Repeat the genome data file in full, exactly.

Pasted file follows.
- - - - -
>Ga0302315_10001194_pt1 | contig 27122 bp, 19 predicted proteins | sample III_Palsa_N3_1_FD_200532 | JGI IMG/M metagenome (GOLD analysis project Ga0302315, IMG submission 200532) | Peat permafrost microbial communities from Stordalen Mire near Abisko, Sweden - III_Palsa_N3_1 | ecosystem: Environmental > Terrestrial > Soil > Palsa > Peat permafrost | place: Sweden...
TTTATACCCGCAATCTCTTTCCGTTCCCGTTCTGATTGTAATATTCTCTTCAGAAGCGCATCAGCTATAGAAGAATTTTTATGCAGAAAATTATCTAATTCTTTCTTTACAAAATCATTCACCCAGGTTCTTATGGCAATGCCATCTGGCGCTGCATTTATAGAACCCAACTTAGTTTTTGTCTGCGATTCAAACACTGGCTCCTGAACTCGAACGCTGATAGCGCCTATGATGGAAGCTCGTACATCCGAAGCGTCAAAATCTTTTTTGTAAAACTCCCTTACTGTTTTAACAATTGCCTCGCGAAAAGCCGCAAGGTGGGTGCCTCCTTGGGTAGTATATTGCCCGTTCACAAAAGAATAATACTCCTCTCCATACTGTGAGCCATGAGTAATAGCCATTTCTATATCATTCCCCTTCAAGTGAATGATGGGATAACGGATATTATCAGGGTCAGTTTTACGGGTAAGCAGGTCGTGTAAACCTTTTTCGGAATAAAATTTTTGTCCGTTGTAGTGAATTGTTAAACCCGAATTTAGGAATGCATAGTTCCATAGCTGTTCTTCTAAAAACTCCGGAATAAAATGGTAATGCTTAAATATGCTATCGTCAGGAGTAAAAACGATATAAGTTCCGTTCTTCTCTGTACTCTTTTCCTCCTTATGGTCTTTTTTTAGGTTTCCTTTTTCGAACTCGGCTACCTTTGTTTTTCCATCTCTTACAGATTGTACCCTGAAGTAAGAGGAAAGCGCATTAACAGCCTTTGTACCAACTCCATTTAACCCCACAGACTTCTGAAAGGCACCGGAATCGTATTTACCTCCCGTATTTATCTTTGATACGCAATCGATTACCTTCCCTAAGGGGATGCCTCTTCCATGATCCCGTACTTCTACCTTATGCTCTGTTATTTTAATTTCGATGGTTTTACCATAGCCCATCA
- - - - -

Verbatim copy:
>Ga0302315_10001194_pt1 | contig 27122 bp, 19 predicted proteins | sample III_Palsa_N3_1_FD_200532 | JGI IMG/M metagenome (GOLD analysis project Ga0302315, IMG submission 200532) | Peat permafrost microbial communities from Stordalen Mire near Abisko, Sweden - III_Palsa_N3_1 | ecosystem: Environmental > Terrestrial > Soil > Palsa > Peat permafrost | place: Sweden...
TTTATACCCGCAATCTCTTTCCGTTCCCGTTCTGATTGTAATATTCTCTTCAGAAGCGCATCAGCTATAGAAGAATTTTTATGCAGAAAATTATCTAATTCTTTCTTTACAAAATCATTCACCCAGGTTCTTATGGCAATGCCATCTGGCGCTGCATTTATAGAACCCAACTTAGTTTTTGTCTGCGATTCAAACACTGGCTCCTGAACTCGAACGCTGATAGCGCCTATGATGGAAGCTCGTACATCCGAAGCGTCAAAATCTTTTTTGTAAAACTCCCTTACTGTTTTAACAATTGCCTCGCGAAAAGCCGCAAGGTGGGTGCCTCCTTGGGTAGTATATTGCCCGTTCACAAAAGAATAATACTCCTCTCCATACTGTGAGCCATGAGTAATAGCCATTTCTATATCATTCCCCTTCAAGTGAATGATGGGATAACGGATATTATCAGGGTCAGTTTTACGGGTAAGCAGGTCGTGTAAACCTTTTTCGGAATAAAATTTTTGTCCGTTGTAGTGAATTGTTAAACCCGAATTTAGGAATGCATAGTTCCATAGCTGTTCTTCTAAAAACTCCGGAATAAAATGGTAATGCTTAAATATGCTATCGTCAGGAGTAAAAACGATATAAGTTCCGTTCTTCTCTGTACTCTTTTCCTCCTTATGGTCTTTTTTTAGGTTTCCTTTTTCGAACTCGGCTACCTTTGTTTTTCCATCTCTTACAGATTGTACCCTGAAGTAAGAGGAAAGCGCATTAACAGCCTTTGTACCAACTCCATTTAACCCCACAGACTTCTGAAAGGCACCGGAATCGTATTTACCTCCCGTATTTATCTTTGATACGCAATCGATTACCTTCCCTAAGGGGATGCCTCTTCCATGATCCCGTACTTCTACCTTATGCTCTGTTATTTTAATTTCGATGGTTTTACCATAGCCCATCA